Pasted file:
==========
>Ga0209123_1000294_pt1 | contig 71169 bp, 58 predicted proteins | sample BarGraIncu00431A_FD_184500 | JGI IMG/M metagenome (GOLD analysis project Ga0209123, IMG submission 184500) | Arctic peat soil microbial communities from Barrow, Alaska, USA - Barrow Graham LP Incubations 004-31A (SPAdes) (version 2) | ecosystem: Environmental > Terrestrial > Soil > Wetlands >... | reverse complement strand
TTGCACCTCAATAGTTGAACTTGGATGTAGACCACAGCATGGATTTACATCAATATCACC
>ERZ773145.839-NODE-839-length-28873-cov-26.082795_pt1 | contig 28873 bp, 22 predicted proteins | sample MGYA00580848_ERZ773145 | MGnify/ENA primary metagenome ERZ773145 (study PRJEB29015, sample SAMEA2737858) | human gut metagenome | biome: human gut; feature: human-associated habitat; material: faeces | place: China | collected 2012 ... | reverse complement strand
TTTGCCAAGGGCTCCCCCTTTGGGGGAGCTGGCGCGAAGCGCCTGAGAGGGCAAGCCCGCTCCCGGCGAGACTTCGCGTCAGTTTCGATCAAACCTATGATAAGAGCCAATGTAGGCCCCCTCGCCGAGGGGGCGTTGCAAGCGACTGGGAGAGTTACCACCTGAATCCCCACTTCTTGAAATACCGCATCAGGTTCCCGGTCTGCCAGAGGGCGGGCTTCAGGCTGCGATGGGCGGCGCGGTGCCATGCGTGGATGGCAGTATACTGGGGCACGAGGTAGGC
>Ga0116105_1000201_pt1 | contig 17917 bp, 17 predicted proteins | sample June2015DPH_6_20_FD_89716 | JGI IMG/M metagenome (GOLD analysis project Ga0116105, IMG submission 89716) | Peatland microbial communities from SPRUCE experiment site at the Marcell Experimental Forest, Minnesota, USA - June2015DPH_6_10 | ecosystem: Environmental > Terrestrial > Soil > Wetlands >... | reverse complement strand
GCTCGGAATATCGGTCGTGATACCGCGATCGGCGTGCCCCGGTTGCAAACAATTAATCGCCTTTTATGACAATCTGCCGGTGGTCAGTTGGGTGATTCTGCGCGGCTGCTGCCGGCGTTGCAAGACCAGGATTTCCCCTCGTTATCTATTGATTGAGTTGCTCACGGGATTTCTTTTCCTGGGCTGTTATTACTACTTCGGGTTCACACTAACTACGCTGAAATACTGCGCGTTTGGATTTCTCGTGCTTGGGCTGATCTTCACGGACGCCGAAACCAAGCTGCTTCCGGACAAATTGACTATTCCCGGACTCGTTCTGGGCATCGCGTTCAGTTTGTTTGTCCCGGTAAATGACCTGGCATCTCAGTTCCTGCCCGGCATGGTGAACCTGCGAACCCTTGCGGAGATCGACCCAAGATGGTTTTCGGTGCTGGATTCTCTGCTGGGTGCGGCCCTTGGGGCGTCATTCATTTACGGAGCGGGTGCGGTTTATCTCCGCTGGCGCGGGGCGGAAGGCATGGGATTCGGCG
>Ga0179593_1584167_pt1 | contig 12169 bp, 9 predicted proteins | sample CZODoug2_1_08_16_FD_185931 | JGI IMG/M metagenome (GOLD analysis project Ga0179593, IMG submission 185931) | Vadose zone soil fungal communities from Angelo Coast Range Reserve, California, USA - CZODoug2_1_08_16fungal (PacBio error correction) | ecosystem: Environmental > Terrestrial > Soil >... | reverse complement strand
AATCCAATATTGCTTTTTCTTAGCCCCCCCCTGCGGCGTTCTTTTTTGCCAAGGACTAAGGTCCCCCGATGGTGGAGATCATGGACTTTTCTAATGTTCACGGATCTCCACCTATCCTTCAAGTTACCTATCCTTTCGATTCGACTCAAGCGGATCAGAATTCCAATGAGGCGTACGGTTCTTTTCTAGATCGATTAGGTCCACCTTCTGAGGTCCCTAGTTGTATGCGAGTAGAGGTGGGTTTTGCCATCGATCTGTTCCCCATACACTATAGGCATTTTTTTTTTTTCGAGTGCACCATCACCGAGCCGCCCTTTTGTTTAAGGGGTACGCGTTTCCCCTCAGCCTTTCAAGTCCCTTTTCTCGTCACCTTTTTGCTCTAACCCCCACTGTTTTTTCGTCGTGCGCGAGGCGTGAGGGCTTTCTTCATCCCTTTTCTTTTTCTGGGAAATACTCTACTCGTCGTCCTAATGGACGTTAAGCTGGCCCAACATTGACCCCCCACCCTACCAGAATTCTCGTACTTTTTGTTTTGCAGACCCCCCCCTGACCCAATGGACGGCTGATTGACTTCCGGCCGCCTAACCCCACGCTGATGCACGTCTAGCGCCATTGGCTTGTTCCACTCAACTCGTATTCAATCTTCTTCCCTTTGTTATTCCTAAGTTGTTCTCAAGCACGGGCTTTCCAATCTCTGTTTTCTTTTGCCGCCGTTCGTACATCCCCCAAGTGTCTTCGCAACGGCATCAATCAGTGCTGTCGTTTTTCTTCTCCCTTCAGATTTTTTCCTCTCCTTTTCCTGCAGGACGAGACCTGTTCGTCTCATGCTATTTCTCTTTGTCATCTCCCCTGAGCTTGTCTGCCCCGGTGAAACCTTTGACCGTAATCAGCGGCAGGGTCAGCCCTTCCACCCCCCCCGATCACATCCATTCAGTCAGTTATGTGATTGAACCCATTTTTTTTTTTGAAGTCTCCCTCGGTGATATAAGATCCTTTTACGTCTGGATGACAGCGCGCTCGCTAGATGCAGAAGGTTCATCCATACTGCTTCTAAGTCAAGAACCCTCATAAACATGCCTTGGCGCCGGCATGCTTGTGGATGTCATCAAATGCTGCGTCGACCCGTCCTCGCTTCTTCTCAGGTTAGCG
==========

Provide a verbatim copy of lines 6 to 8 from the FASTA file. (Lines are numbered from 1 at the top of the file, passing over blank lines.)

GCTCGGAATATCGGTCGTGATACCGCGATCGGCGTGCCCCGGTTGCAAACAATTAATCGCCTTTTATGACAATCTGCCGGTGGTCAGTTGGGTGATTCTGCGCGGCTGCTGCCGGCGTTGCAAGACCAGGATTTCCCCTCGTTATCTATTGATTGAGTTGCTCACGGGATTTCTTTTCCTGGGCTGTTATTACTACTTCGGGTTCACACTAACTACGCTGAAATACTGCGCGTTTGGATTTCTCGTGCTTGGGCTGATCTTCACGGACGCCGAAACCAAGCTGCTTCCGGACAAATTGACTATTCCCGGACTCGTTCTGGGCATCGCGTTCAGTTTGTTTGTCCCGGTAAATGACCTGGCATCTCAGTTCCTGCCCGGCATGGTGAACCTGCGAACCCTTGCGGAGATCGACCCAAGATGGTTTTCGGTGCTGGATTCTCTGCTGGGTGCGGCCCTTGGGGCGTCATTCATTTACGGAGCGGGTGCGGTTTATCTCCGCTGGCGCGGGGCGGAAGGCATGGGATTCGGCG
>Ga0179593_1584167_pt1 | contig 12169 bp, 9 predicted proteins | sample CZODoug2_1_08_16_FD_185931 | JGI IMG/M metagenome (GOLD analysis project Ga0179593, IMG submission 185931) | Vadose zone soil fungal communities from Angelo Coast Range Reserve, California, USA - CZODoug2_1_08_16fungal (PacBio error correction) | ecosystem: Environmental > Terrestrial > Soil >... | reverse complement strand
AATCCAATATTGCTTTTTCTTAGCCCCCCCCTGCGGCGTTCTTTTTTGCCAAGGACTAAGGTCCCCCGATGGTGGAGATCATGGACTTTTCTAATGTTCACGGATCTCCACCTATCCTTCAAGTTACCTATCCTTTCGATTCGACTCAAGCGGATCAGAATTCCAATGAGGCGTACGGTTCTTTTCTAGATCGATTAGGTCCACCTTCTGAGGTCCCTAGTTGTATGCGAGTAGAGGTGGGTTTTGCCATCGATCTGTTCCCCATACACTATAGGCATTTTTTTTTTTTCGAGTGCACCATCACCGAGCCGCCCTTTTGTTTAAGGGGTACGCGTTTCCCCTCAGCCTTTCAAGTCCCTTTTCTCGTCACCTTTTTGCTCTAACCCCCACTGTTTTTTCGTCGTGCGCGAGGCGTGAGGGCTTTCTTCATCCCTTTTCTTTTTCTGGGAAATACTCTACTCGTCGTCCTAATGGACGTTAAGCTGGCCCAACATTGACCCCCCACCCTACCAGAATTCTCGTACTTTTTGTTTTGCAGACCCCCCCCTGACCCAATGGACGGCTGATTGACTTCCGGCCGCCTAACCCCACGCTGATGCACGTCTAGCGCCATTGGCTTGTTCCACTCAACTCGTATTCAATCTTCTTCCCTTTGTTATTCCTAAGTTGTTCTCAAGCACGGGCTTTCCAATCTCTGTTTTCTTTTGCCGCCGTTCGTACATCCCCCAAGTGTCTTCGCAACGGCATCAATCAGTGCTGTCGTTTTTCTTCTCCCTTCAGATTTTTTCCTCTCCTTTTCCTGCAGGACGAGACCTGTTCGTCTCATGCTATTTCTCTTTGTCATCTCCCCTGAGCTTGTCTGCCCCGGTGAAACCTTTGACCGTAATCAGCGGCAGGGTCAGCCCTTCCACCCCCCCCGATCACATCCATTCAGTCAGTTATGTGATTGAACCCATTTTTTTTTTTGAAGTCTCCCTCGGTGATATAAGATCCTTTTACGTCTGGATGACAGCGCGCTCGCTAGATGCAGAAGGTTCATCCATACTGCTTCTAAGTCAAGAACCCTCATAAACATGCCTTGGCGCCGGCATGCTTGTGGATGTCATCAAATGCTGCGTCGACCCGTCCTCGCTTCTTCTCAGGTTAGCG